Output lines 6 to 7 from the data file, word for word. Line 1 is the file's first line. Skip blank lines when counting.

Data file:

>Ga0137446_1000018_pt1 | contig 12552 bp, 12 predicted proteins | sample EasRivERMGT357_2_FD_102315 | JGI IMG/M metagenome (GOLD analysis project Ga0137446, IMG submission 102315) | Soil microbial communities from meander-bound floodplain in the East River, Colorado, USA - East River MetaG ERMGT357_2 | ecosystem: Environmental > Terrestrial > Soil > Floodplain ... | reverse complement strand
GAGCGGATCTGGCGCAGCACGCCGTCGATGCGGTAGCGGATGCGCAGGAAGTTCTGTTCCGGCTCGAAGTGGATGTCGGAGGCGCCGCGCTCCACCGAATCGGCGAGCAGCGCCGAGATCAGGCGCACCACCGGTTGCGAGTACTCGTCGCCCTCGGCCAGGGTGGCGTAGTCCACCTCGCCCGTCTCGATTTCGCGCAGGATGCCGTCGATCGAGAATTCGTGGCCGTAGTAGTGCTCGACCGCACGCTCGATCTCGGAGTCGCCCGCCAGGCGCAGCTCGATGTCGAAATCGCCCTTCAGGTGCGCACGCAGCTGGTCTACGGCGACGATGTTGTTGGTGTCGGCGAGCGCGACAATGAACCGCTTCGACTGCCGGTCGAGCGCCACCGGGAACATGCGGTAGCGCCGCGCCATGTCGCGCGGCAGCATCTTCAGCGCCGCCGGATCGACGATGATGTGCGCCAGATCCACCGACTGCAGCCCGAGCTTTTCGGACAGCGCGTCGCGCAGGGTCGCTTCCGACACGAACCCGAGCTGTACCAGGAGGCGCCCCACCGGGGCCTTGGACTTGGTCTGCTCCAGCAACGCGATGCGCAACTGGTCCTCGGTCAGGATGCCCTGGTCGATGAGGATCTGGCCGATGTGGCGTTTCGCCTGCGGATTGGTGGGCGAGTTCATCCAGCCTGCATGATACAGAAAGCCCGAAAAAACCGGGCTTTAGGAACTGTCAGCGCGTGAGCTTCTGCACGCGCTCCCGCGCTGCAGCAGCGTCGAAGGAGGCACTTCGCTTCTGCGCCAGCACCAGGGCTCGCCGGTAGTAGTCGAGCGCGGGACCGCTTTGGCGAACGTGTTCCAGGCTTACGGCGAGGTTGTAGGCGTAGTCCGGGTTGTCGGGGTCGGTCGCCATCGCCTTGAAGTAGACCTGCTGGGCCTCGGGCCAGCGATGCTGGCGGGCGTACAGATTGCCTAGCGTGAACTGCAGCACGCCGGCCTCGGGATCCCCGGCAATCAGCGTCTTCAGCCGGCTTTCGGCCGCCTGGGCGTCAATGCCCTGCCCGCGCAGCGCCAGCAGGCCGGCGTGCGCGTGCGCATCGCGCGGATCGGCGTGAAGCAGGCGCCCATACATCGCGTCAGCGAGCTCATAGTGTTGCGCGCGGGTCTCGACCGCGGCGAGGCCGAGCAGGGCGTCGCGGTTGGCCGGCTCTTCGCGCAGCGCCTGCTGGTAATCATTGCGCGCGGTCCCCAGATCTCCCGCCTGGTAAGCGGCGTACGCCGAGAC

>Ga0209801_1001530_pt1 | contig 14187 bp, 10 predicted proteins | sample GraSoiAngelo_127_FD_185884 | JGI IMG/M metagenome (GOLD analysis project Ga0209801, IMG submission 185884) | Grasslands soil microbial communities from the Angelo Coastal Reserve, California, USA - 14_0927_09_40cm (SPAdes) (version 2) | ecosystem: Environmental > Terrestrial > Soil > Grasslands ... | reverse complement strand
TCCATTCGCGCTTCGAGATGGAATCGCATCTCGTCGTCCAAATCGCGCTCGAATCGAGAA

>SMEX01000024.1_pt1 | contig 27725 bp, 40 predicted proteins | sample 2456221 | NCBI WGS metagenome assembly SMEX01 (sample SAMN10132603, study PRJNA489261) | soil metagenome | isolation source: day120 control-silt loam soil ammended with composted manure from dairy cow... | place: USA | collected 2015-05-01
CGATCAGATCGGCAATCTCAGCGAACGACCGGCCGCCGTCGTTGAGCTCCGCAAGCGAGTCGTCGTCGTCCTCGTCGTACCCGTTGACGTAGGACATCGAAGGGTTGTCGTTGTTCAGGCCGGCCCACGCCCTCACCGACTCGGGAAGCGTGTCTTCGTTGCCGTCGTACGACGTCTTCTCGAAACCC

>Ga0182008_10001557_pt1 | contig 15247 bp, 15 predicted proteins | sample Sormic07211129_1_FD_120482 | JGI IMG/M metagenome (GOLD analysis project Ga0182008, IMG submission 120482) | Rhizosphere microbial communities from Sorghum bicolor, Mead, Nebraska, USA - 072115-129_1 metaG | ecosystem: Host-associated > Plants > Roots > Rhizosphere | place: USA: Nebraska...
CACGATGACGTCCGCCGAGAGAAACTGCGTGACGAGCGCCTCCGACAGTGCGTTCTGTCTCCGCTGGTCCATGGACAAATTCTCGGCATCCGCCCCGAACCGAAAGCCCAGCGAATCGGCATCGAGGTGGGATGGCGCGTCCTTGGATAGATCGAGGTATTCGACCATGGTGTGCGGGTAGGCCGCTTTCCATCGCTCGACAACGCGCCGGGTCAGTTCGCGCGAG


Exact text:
CGATCAGATCGGCAATCTCAGCGAACGACCGGCCGCCGTCGTTGAGCTCCGCAAGCGAGTCGTCGTCGTCCTCGTCGTACCCGTTGACGTAGGACATCGAAGGGTTGTCGTTGTTCAGGCCGGCCCACGCCCTCACCGACTCGGGAAGCGTGTCTTCGTTGCCGTCGTACGACGTCTTCTCGAAACCC

>Ga0182008_10001557_pt1 | contig 15247 bp, 15 predicted proteins | sample Sormic07211129_1_FD_120482 | JGI IMG/M metagenome (GOLD analysis project Ga0182008, IMG submission 120482) | Rhizosphere microbial communities from Sorghum bicolor, Mead, Nebraska, USA - 072115-129_1 metaG | ecosystem: Host-associated > Plants > Roots > Rhizosphere | place: USA: Nebraska...